We calculate the rate of heating through phonon excitation implied by the noise postulated in mass-proportional-coupled collapse models, for a general noise power spectrum. For white noise with reduction rate $\lambda$, the phonon heating rate reduces to the standard formula, but for non-white noise with power spectrum $\lambda(\omega)$, the rate $\lambda$ is replaced by $\lambda_{\rm eff}=\frac{2}{3 \pi^{3/2}} \int d^3w e^{-\vec w^2} \vec w^2 \lambda(\omega_L(\vec w/r_c))$, with $\omega_L(\vec q)$ the longitudinal acoustic phonon frequency as a function of wave number $\vec q$, and with $r_C$ the noise correlation length. Hence if the noise power spectrum is cut off below $\omega_L(|\vec q| \sim r_c^{-1})$, the heating rate is sharply reduced.

Author(s): V. S. Gomes and R. M. Angelo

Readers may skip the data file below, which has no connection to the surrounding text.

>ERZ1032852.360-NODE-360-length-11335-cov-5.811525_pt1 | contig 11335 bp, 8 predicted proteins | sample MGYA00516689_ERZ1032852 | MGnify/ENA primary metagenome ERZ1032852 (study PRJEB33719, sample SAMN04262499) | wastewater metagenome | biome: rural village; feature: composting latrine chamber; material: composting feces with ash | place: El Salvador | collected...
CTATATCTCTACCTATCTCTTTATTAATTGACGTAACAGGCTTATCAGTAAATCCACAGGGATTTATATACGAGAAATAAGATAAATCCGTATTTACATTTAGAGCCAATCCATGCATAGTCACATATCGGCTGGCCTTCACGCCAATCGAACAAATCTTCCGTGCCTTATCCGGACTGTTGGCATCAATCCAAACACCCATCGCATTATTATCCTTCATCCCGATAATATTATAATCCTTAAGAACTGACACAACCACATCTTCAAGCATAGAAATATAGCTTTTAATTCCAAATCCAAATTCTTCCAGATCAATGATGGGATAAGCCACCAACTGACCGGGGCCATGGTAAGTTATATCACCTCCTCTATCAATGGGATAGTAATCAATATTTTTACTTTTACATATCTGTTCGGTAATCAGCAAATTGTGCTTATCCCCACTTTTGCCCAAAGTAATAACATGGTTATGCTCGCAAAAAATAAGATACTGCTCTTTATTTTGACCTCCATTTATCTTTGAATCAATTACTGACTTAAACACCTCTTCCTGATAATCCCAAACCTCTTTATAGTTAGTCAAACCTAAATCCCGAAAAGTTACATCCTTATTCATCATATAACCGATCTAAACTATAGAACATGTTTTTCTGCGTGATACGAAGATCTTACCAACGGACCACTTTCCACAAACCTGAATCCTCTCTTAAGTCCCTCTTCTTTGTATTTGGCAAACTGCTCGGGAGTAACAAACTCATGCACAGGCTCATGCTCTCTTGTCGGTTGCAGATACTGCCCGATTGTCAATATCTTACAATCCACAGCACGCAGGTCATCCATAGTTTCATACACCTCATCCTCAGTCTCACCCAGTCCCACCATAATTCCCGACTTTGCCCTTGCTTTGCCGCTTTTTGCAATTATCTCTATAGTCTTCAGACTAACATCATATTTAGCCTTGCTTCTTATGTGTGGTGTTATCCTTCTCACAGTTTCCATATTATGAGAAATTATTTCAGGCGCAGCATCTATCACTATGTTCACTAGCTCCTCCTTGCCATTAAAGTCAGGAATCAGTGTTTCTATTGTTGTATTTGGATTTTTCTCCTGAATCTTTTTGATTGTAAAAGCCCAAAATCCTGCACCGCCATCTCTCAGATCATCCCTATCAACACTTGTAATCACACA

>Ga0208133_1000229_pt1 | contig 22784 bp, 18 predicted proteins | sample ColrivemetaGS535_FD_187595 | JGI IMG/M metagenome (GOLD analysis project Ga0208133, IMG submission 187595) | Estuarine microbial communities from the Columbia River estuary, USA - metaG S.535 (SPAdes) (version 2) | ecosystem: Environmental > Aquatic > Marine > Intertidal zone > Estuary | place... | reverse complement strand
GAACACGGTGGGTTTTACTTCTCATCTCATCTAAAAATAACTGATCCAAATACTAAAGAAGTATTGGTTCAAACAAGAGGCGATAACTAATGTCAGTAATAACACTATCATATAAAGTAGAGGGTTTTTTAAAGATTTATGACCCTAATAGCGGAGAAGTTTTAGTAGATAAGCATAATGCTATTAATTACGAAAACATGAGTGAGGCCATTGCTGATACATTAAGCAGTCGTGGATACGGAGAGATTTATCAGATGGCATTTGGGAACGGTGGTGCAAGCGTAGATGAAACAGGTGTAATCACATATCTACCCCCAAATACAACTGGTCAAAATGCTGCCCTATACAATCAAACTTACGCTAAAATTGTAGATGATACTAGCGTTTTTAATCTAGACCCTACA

Based on a recently proposed model of physical reality and an underlying criterion of nonlocality for contexts [A. L. O. Bilobran and R. M. Angelo, Europhys. Lett. 112, 40005 (2015)], we introduce a quantifier of realism-based nonlocality for bipartite quantum states, a concept that is profoundly di…
[Phys. Rev. A 97, 012123] Published Wed Jan 24, 2018

Publication date: Available online 20 January 2018
Source:Studies in History and Philosophy of Science Part B: Studies in History and Philosophy of Modern Physics
Author(s): Carina E.A. Prunkl, Christopher G. Timpson